Doble Kara: Rizal in art and monuments
This year’s History Comes Alive series capped off with the Doble Kara: Rizal in Art and Monuments lecture at the Ayala Museum in Makati last December 3, 2011. It was a well attended event despite the fact that there was also a historic football match between the Philippine Azkals and the L.A. Galaxy held elsewhere. The encouraging crowd turnout only proves that Dr. Ambeth Ocampo, a well-respected historian and widely read columnist for the Philippine Daily Inquirer, has also a strong fanbase just like David Beckham or the Younghusbands.
The topic is also a fitting conclusion to the many activities commemorating the sesquicentennial year of Jose Rizal’s birth. Amidst the numerous researches, write-ups and even movies about Rizal, you’d be surprise to know that there is still so much to learn about him and that he may have been misrepresented in more ways than one. Ambeth’s lecture last weekend underscored the latter, along with the interesting history behind the Luneta Park and other familiar Rizal monuments.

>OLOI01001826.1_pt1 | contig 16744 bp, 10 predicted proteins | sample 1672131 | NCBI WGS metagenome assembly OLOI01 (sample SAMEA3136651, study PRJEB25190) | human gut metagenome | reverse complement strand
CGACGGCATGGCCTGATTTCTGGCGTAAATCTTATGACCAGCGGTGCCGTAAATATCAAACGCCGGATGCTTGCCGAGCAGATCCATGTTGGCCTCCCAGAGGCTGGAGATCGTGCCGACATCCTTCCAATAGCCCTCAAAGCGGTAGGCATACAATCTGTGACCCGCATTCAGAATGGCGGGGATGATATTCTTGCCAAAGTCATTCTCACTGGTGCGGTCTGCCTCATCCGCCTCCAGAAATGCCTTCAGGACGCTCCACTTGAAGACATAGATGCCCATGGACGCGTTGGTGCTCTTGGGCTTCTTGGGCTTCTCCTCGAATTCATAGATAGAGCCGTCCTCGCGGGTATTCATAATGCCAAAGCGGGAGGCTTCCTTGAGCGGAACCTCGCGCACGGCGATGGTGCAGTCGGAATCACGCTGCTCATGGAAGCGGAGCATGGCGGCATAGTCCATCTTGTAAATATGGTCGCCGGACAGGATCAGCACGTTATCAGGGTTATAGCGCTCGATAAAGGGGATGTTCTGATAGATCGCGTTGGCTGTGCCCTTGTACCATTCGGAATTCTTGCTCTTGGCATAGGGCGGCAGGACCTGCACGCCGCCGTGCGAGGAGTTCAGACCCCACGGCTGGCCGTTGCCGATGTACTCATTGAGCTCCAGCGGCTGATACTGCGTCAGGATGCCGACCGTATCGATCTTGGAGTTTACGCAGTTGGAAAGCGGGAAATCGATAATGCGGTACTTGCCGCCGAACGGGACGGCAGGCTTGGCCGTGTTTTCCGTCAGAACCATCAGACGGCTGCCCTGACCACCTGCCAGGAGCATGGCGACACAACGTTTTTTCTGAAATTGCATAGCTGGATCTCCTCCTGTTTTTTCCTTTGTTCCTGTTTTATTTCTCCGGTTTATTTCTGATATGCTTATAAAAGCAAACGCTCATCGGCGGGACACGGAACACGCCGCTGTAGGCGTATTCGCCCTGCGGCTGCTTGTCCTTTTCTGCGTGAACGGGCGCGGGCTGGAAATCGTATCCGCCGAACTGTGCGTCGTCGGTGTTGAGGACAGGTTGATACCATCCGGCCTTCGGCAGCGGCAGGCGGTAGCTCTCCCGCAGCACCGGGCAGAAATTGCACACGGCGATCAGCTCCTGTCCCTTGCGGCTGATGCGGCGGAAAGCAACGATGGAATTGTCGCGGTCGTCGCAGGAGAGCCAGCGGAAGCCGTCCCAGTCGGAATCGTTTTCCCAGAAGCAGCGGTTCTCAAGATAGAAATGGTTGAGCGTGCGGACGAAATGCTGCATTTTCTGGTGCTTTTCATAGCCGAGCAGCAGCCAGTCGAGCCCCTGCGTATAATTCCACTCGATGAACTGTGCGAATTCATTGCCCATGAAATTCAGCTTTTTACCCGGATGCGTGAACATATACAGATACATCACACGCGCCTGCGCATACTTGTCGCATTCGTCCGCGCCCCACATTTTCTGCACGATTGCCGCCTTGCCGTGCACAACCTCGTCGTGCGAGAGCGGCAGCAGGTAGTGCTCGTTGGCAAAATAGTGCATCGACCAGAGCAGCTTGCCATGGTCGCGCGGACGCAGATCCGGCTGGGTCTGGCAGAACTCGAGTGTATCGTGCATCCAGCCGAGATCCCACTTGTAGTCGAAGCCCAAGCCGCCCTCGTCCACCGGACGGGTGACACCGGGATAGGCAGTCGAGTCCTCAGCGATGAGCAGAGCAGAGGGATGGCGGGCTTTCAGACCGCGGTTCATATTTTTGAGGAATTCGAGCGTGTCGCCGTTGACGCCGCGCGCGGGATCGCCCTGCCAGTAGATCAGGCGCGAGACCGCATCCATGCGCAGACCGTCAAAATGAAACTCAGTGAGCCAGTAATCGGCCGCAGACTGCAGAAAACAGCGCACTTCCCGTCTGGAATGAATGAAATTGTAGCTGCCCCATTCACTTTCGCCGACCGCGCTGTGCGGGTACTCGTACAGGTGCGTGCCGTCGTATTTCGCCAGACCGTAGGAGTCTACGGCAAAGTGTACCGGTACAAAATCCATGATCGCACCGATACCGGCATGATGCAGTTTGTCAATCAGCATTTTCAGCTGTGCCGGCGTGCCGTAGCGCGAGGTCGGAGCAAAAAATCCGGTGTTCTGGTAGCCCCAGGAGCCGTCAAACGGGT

It did not feel like a one hour lecture at all as Dr. Ocampo dashes his talk with quirky asides or what he confessed that afternoon as ‘useless information.’ He almost brought the house down when he shared an anecdote about the only known photograph of Paciano, Rizal’s brother. Details like this would never get published in our history textbooks. But these remind us that the dead men and women in the annals of our history, are also human beings.
How we re-present Jose Rizal, and all our heroes for that matter, depends then on how well we know each of them. Rizal may now seem to have lived double lives with the way he is immortalized in our public monuments and with the way he is described in many historical accounts. The contradictions, although expected to some extent, will only become apparent when we give his many lifeless statues at Luneta and elsewhere, a curious, second look.
Tickets for each lecture of the History Comes Alive! series cost Php350 for adults and Php200 for students. This also comes with a free book (priced at least Php100 at a National Bookstore outlet) and a full access to all galleries at the Ayala Museum (admission fee is Php225 for adults and Php125 for students). When you do the math, the ticket cost is quite a bargain already.
For more inquiries on the 2012 season, please email firstname.lastname@example.org or call them at +63 2 757-7117 to 21 local 24/25/35.